For seven days my husband, my daughter and her two children (age 14 and 11), and I crisscrossed the Mediterranean Sea. We walked on the red carpet in Cannes, admired the night view of Palma de Mallorca, visited a turtle sanctuary in Ajaccio, tasted freshly made pesto in Genova, marveled at the still leaning tower of Pisa, and learned basic steps of Flamenco in Barcelona (FYI, the most important element of it is passion!) . Our cruise ended near Rome, where we stayed for several more days.
Rome was hot, humid, and overrun with tourists. Still, I reserved excursions there, too — a tour of the city, the Colosseum, and the Roman Forum. The Vatican was our last organized destination and I was looking forward to it.
“Tomorrow we are going to the Vatican,” I said to my family the night before. “Don’t forget to cover your knees and shoulders.”
“OK,” My daughter and my husband said in unison, while my grandchildren looked at me gloomily.
“I can’t cover my knees.” My grandson said. “All I have is shorts.”
The thing about my grandson is that when he doesn’t feel like doing something but doesn’t want to admit that, he comes up with a variety of dubious excuses. Once in London (my daughter’s family lives in England), when I wanted to take him to a public library, he said, looking at me very sincerely:
“In our country, Grandma, they don’t allow children to public libraries.”
That was such an obvious fabrication that I burst into laughter. A librarian myself, I knew that although the case can be made that the Brits like their dogs more than they like their children, they surely build public libraries with children in mind.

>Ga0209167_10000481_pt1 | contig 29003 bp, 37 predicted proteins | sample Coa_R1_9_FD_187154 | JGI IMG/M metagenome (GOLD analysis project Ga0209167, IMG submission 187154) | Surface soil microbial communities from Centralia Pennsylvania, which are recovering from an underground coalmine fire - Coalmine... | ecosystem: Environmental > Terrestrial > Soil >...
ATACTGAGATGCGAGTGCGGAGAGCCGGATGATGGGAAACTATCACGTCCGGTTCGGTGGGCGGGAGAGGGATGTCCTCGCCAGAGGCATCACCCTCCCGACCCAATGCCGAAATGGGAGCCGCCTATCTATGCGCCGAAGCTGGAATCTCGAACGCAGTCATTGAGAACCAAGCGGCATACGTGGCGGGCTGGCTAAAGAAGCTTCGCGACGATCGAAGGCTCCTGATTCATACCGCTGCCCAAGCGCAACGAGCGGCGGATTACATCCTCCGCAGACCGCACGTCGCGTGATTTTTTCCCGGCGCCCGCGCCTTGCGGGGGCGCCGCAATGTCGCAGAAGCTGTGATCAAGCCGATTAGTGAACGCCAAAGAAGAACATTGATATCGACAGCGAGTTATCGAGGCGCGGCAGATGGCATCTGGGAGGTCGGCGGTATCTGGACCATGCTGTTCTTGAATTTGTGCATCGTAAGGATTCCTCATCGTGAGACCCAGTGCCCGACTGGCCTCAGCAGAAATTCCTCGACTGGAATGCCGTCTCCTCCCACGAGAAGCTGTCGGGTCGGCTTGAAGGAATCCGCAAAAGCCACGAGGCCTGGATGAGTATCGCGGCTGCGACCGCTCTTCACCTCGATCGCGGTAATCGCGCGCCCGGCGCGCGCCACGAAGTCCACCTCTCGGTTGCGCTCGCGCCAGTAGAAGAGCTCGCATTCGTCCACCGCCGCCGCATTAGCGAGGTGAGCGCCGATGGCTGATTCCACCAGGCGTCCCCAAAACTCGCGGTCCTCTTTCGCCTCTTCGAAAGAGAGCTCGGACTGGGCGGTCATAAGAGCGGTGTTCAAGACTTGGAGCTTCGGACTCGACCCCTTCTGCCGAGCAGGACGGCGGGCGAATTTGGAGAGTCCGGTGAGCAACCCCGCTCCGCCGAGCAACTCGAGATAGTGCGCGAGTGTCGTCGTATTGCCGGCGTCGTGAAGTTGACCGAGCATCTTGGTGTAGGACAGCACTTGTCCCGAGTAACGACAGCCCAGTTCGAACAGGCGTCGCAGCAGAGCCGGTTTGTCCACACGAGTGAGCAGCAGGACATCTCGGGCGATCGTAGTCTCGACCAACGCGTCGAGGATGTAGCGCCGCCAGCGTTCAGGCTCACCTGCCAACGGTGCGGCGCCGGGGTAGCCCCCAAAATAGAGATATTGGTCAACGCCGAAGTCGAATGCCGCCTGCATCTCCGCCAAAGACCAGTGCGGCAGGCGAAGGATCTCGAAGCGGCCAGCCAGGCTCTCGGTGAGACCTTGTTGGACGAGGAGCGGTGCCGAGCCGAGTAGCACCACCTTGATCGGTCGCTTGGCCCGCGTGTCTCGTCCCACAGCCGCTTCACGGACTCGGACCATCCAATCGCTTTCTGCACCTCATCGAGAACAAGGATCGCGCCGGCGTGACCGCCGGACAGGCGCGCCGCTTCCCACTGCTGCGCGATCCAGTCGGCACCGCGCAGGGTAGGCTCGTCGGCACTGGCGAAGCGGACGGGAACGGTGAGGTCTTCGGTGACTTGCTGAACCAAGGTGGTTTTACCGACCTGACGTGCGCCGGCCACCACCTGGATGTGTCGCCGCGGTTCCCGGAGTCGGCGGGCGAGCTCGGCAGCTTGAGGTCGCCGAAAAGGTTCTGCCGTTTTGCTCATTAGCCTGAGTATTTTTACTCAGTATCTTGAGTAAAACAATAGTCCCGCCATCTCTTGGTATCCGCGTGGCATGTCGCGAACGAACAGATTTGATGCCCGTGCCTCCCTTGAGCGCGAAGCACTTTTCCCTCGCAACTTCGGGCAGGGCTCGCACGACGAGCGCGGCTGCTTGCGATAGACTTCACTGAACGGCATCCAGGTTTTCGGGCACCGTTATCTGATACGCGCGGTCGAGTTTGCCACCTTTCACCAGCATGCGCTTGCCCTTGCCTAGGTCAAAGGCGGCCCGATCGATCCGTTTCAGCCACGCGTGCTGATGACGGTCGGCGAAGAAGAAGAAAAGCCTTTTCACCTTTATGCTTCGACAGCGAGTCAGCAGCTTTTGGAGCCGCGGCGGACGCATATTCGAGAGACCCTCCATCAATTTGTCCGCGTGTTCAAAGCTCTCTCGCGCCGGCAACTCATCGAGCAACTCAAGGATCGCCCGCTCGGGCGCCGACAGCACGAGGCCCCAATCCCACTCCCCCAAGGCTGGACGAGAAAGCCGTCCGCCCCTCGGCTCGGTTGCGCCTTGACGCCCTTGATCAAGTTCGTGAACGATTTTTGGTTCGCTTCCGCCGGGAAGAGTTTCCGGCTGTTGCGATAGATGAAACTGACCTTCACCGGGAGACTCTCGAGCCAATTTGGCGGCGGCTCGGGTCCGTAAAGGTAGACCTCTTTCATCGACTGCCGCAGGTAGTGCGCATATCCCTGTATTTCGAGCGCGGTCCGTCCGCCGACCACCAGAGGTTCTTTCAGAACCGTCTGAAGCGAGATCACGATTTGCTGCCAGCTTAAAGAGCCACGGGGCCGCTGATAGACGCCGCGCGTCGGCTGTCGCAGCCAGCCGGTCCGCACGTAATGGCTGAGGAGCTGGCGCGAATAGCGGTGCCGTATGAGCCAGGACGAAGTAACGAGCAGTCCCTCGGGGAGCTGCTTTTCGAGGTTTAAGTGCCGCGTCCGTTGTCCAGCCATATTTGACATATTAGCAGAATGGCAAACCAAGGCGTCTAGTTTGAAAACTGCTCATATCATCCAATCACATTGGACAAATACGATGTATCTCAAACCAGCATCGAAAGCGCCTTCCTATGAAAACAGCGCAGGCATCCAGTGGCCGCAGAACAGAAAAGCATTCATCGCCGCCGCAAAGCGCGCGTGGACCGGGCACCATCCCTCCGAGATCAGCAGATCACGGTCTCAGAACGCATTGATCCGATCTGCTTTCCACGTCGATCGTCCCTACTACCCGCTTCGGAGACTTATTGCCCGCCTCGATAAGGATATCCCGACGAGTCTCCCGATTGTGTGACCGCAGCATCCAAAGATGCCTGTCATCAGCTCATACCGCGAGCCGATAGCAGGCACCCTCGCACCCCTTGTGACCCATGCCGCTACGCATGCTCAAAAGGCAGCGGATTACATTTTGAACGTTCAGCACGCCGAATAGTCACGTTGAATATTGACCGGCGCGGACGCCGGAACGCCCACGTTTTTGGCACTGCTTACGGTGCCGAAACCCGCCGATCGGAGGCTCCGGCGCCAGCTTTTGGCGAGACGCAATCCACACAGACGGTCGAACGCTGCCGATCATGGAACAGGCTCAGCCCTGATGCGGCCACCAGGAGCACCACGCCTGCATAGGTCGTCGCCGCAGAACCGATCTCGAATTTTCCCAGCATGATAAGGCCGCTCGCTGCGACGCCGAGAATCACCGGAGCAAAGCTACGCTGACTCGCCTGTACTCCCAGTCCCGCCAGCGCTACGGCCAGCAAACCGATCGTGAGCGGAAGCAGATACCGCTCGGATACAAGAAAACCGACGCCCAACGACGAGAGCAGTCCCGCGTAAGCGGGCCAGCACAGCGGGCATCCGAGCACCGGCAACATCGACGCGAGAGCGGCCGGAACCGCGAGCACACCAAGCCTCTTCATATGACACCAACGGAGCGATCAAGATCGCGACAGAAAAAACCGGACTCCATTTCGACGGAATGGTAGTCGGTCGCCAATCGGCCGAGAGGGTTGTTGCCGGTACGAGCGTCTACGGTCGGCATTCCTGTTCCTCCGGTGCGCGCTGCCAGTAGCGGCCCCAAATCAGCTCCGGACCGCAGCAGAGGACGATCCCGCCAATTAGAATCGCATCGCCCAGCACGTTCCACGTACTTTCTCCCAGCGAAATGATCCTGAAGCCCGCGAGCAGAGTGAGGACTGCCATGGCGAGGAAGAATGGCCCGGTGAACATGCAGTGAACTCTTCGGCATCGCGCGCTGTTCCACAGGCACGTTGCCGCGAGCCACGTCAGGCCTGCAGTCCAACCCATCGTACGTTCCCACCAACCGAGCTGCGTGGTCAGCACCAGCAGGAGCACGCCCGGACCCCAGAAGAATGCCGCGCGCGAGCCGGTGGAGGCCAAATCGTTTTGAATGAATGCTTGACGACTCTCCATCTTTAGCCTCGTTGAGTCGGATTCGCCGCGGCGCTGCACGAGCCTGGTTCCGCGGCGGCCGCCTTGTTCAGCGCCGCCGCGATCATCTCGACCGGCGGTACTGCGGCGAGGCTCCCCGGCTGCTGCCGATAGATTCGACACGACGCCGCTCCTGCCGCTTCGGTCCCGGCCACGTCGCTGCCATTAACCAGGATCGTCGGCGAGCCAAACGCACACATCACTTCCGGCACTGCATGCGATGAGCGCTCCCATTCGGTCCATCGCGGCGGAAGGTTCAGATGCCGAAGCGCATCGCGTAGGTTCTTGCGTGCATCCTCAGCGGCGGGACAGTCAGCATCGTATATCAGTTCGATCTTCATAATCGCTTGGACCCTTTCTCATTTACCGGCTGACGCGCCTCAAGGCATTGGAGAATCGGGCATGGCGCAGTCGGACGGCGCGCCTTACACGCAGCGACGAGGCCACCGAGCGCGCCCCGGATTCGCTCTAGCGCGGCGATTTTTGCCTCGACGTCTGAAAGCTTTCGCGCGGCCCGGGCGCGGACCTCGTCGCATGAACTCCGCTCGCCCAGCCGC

“You’ll be OK,” my daughter said to her son. “I have your track pants.”
Here my granddaughter chimed in.
“My ankle hurts,” she said. (She was jumping all over the rented apartment five minutes earlier).
Yet, to her utter disappointment, I reached into my extensive first aid kit and pulled out a muscle relaxer, so a visit to the Vatican became inevitable.
“Your tickets don’t include any museums.” Our tour guide said, looking at our reservation, and my grandchildren’s faces lit up, while their mother’s expression soured.
“What does that mean? I said. “Are you saying that we won’t be able to see the Sistine Chapel?!
“That’s right. Unless you buy additional tickets.”
“Sure,” my husband muttered under his breath. “Let’s fleece the tourists.”
Yet we paid extra and — with 30 other sightseers – headed to our destination.
At first, the tour guide showed us around the Vatican’s grounds, and then she herded us to the additionally-paid-for museums. Of course, these were not the kind of museums I was used to — with a little bit of this and a little bit of that. These were ostentatious displays of unqualified power and wealth: gold-leaf ceilings, sumptuous decorations, luxurious carriages and pope-mobiles and, of course, famous paintings and sculptures. It was overwhelming and I fully expected my husband to comment on that or to say something inappropriate. Like the time when we were in Florence, walking around Michelangelo’s statue of David, and our tour guide said, “Does anybody see anything unusual about this sculpture?”
“He’s not circumcised,” My husband said immediately.
At that point, I quickly withdrew my hand from his and pretended that I had never seen him before, while our female guide raised her eyebrows and — not waiting for my husband’s other insights — quickly informed the group that one of David’s legs is shorter than the other, and if he were standing up straight, we would clearly see it.
This is time, thought, a body part comment came out of the mouth of my 14-year-old grandson.
“Why did they tell us to cover our knees and shoulders?” He said looking around. “There are naked pictures all over!”
That was a very good question, but while I tried to come up with an appropriate answer, the dense crowd of visitors picked us up, pushed us through several galleries and flights of stairs, and deposited us into the Vatican’s Jewel – the Sistine Chapel.